Does Lulo Go Bad

Does Lulo Go Bad?

Lulo, also known as Naranjilla, is a round-shaped fruit that has a citrus flavor like pineapple-and-lemon. It contains numerous small seeds that are 2.5–3.5 mm in diameter. When you cut this globose fruit in half, you will see that it is filled with very juicy and slightly sour, pulp having a delicious flavor, and that is why it is widely preferred having by squeezing its juice.

The Naranjilla juice is widely consumed as such or making a drink out of it called lulada. It grows in northwestern Colombia and is a very popular fruit in various Latin American countries. It is interesting to note that this fruit’s outer shape and inner filling look like a tomatillo except for color.

How To Store Lulo

Commonly the Lulo fruit is known by the names Naranjilla and also Obando, Cocona, or Nuqui. So don’t get confused when you hear any of these names, and the information mentioned in this article applies to all these. Although the Spanish word Naranjilla translates into “little orange” in English, it tastes quite different from orange.

Like all other fruits, Lulo can also go bad, and you must know the techniques to store it. If not stored properly, the fruit will start losing its firm texture and taste. Although it is already sore, the soreness of a rotten Naranjilla is quite different from the natural one. Here are the tips and tricks to store it.

In Pantry

Lulo is brownish-green while young turning to orange when fully ripe. In its unripe form, you better store it in a pantry at room temperature as this gives the fruit adequate time to ripe fully. Make sure to check it after intervals, as the storage would be different once the fruit is completely ready.

Store In Refrigerator

The orange color of Lulo indicates that it is fully ripe. In this case, you have to store it in a refrigerator for more than a week. Doing so will make it ripe and ready to consume.

Keep Away From Sunlight

If it is not hot outside, you can keep your ripened fruit outside the refrigerator on your dining table or kitchen shelf. You need to ascertain that always keep the fruit basket in such a place where there is no excessive heat, whether from your kitchen or the sun.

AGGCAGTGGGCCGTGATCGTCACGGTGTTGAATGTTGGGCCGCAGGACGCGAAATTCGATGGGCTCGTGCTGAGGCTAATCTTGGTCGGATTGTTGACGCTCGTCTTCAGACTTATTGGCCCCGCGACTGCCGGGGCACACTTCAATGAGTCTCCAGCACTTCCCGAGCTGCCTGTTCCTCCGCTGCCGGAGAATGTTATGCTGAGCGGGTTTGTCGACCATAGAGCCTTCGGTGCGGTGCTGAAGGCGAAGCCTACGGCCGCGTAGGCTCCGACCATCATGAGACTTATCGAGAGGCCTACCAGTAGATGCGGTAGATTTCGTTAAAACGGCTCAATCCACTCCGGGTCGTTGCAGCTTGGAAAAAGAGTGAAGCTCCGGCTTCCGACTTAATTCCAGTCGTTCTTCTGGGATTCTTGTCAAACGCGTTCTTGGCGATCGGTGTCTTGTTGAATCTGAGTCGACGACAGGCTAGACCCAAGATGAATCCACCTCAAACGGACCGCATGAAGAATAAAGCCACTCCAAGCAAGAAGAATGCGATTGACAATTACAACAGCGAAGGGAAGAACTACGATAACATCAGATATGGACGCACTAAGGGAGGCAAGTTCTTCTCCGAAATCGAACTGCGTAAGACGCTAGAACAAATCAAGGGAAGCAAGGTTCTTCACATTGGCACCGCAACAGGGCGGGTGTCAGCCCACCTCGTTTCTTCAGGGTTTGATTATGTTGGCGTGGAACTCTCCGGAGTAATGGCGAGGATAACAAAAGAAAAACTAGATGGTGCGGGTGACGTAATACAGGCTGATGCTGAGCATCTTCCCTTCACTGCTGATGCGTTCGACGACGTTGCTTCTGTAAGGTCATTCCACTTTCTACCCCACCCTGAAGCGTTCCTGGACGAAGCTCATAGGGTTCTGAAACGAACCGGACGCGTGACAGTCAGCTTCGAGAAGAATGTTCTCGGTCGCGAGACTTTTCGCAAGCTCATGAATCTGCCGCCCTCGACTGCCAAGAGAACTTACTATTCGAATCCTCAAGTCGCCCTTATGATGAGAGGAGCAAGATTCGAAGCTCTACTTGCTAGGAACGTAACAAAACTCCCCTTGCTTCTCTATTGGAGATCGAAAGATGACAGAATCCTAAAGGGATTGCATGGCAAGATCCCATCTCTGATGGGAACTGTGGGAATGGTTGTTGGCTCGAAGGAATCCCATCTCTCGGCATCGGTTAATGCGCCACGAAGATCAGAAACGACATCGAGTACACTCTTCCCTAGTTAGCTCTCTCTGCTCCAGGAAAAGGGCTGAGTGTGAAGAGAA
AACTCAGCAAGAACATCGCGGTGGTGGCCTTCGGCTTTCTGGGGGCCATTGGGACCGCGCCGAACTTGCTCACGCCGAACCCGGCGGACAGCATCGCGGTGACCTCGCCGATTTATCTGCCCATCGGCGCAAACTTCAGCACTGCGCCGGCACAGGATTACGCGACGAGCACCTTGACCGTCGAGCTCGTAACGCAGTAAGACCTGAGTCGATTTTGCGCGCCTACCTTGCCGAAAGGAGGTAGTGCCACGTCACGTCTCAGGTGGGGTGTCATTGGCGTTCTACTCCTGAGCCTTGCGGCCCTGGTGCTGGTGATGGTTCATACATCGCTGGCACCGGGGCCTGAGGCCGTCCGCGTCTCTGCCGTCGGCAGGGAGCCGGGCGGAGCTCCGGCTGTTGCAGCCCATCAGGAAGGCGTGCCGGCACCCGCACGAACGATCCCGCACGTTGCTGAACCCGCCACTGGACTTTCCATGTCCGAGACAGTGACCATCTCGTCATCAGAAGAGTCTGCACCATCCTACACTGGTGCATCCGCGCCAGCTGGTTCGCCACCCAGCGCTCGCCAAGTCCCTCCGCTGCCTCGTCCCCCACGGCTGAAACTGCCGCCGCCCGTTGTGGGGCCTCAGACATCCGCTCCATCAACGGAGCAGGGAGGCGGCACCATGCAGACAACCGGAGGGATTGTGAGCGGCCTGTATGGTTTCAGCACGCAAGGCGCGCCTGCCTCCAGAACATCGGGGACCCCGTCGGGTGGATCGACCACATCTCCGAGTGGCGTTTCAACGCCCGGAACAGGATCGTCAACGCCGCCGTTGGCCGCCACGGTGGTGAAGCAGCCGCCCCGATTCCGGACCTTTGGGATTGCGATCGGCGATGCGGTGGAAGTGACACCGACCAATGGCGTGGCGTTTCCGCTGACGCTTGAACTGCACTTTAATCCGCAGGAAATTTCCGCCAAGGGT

Keep Away From Moisture

Moisture may spoil your fruit when it is placed outside. After washing, dry it out with a neat cloth and place it in a basket that is also moisture-free.

Can You Freeze Lulo

Freezing is a well-known technique used for many years to increase the shelf life of fruits and almost all eatables. So the answer to this question that if you can freeze Lulo is a yes. However, it is not recommended for raw fruit, but for the fully ripened fruit, there is no best way of storing it other than refrigerating or freezing it.

We would recommend placing your Lulo fruit inside a container or freezer plastic bag to freeze. Cutting it would not be a very good idea as it is highly juicy and will lose all of its juice in the process of cutting. Here we suggest another great tip, squeeze the fruit’s juice in a can and store this juice in the freezer for as long as you want.

How Long Does Lulo Last

If you store Lulo according to the tips mentioned above, it can last fresh for 2-3 days at room temperature. There is an important thing to note that the cut fruit halves the shelf life compared to the uncut fresh Lulo. In the refrigerator, it can last relatively longer for 2-3 weeks.

While in the freezer, this fruit can retain at maximum. However, the fresh fruit taste is quite good than the feezed one, but the point here is the freezer keeps it away from spoilage, making it able to consume in many ways for longer periods.

How To Tell If Lulo Is Bad

Despite all the optimum conditions that you provide your Lulo to retain its shelf life, it still is liable to decay or going bad. Knowing when the fruit is bad is important because consuming rotten fruit can lead to serious health issues. Here are some following tips by which you know that Lulo is bad.

  • Change in Appearance: Fresh Lulo’s skin is normally smooth and thick, wrapped along light yellow-orange flesh and juicy green pulp. If the skin appears wrinkly, then it is a sign that the fruit is going bad.
  • Change in Odor: The odor of good Lulos is like fresh rhubarb, lime, or orange. A pungent odor despite a fresh aroma strongly indicates a rotten fruit.
  • Closer examination: Sometimes fruit appears good unless you take a closer look or cut it. Check the Lulo closely to see if there are dark spots as it is a sign of bacterial growth which occurs in rotten fruit.